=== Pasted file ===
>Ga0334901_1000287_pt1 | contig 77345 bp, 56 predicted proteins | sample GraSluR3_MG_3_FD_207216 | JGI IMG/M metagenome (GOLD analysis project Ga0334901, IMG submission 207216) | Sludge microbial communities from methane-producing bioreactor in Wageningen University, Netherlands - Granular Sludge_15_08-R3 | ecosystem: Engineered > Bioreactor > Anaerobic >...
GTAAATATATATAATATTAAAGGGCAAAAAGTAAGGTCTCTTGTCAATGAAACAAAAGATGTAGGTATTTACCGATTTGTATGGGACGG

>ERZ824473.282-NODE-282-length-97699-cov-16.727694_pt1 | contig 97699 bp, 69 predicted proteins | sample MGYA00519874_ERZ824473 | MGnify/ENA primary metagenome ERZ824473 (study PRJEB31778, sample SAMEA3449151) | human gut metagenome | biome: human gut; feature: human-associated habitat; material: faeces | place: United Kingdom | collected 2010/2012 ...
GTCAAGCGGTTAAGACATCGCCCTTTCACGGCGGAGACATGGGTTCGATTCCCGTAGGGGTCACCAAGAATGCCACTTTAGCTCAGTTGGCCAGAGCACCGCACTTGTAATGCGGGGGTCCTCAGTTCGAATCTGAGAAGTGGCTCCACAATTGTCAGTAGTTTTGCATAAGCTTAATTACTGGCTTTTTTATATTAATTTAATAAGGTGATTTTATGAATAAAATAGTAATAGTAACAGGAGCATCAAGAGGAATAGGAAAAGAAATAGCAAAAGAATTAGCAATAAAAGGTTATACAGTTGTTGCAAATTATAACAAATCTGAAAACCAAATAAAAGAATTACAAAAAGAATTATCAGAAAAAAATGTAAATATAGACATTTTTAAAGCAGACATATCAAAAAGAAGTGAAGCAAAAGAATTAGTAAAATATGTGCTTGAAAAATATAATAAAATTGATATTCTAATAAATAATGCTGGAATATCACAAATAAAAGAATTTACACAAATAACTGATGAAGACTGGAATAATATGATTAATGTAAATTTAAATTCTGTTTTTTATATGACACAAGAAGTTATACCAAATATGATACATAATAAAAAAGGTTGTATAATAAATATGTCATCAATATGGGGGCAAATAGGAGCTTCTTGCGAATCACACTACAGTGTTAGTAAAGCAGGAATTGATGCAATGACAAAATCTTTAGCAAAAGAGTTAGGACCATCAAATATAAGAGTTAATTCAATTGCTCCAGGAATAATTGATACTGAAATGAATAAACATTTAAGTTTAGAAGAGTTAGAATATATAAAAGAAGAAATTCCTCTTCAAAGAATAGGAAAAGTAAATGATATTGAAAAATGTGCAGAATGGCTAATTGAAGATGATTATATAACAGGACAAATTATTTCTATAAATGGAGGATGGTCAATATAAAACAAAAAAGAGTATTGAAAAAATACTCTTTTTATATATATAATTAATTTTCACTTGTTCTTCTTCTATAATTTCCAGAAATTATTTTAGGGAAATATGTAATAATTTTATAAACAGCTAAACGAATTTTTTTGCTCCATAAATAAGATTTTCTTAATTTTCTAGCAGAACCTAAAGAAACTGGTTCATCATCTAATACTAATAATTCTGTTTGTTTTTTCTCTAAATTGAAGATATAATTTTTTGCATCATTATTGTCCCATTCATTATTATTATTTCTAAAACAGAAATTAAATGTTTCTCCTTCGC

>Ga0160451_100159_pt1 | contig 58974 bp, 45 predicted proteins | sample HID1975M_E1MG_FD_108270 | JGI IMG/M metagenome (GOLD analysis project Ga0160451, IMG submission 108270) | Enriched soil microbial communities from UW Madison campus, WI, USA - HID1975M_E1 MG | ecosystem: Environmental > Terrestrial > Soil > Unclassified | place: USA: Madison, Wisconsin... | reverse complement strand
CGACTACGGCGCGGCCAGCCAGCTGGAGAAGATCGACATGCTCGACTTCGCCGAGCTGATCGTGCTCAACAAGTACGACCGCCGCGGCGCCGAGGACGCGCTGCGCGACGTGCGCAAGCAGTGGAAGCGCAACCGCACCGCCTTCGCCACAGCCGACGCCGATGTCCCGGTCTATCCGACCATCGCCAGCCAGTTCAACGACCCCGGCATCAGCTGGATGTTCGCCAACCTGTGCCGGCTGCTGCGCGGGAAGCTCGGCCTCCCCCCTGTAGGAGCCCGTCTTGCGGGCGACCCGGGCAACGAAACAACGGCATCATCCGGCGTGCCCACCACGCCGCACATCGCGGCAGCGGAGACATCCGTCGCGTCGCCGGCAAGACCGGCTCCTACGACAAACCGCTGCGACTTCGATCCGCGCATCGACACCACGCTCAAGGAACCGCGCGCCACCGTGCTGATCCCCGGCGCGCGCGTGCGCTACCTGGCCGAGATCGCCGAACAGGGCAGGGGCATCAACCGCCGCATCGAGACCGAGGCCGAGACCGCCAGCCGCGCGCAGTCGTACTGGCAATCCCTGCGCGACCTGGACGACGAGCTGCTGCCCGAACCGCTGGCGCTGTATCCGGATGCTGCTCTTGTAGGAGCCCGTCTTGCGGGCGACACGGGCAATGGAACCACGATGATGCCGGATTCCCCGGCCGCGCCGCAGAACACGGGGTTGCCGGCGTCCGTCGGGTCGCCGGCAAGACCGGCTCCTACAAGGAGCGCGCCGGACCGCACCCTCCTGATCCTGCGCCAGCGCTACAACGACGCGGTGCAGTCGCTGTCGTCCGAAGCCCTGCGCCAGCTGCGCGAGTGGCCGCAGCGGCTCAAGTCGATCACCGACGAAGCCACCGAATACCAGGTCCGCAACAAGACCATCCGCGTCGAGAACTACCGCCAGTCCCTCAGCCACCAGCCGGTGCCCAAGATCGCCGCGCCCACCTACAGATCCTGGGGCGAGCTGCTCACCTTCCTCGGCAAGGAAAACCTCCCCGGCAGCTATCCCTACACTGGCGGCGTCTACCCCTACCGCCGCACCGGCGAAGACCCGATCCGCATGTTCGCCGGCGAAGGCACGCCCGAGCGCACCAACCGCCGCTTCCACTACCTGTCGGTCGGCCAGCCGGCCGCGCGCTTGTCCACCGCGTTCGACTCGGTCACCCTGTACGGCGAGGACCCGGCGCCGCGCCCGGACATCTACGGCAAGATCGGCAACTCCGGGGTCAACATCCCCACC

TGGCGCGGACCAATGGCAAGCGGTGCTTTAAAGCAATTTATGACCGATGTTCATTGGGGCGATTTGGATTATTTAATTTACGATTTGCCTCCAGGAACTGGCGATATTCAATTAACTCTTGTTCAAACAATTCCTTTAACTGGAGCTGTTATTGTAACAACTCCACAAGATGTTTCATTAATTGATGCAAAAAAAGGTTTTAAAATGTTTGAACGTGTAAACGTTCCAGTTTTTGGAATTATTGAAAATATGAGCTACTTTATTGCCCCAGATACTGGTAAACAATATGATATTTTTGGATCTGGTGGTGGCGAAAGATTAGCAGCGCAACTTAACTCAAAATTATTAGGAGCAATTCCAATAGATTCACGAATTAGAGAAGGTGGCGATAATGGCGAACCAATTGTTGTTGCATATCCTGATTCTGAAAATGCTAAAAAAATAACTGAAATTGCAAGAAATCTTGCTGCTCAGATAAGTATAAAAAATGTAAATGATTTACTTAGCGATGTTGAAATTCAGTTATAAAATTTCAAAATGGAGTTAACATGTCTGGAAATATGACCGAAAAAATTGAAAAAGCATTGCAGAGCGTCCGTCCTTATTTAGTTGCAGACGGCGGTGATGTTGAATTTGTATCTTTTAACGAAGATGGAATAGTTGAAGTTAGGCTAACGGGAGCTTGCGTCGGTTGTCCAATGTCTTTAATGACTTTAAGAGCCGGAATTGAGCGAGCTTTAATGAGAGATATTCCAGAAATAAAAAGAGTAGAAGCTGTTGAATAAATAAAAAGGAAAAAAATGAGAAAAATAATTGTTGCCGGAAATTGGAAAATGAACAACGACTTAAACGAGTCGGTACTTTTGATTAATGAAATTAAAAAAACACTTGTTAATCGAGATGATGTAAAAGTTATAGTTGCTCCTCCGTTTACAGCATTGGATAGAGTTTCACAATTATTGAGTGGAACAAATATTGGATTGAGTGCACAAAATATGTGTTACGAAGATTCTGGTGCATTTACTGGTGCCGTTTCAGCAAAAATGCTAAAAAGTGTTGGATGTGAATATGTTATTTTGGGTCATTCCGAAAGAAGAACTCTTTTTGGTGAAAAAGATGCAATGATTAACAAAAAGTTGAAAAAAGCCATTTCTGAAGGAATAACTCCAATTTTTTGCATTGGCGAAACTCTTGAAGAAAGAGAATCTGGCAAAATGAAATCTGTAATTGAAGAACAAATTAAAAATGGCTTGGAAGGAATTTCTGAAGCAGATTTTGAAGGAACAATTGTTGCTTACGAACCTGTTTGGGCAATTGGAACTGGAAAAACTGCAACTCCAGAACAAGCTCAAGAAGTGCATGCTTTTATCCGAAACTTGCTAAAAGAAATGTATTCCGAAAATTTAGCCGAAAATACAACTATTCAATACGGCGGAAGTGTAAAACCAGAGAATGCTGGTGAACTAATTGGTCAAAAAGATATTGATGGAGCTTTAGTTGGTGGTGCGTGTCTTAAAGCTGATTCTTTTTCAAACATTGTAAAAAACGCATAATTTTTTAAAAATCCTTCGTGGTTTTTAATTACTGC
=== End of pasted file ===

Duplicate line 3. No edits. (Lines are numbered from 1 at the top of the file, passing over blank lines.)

>ERZ824473.282-NODE-282-length-97699-cov-16.727694_pt1 | contig 97699 bp, 69 predicted proteins | sample MGYA00519874_ERZ824473 | MGnify/ENA primary metagenome ERZ824473 (study PRJEB31778, sample SAMEA3449151) | human gut metagenome | biome: human gut; feature: human-associated habitat; material: faeces | place: United Kingdom | collected 2010/2012 ...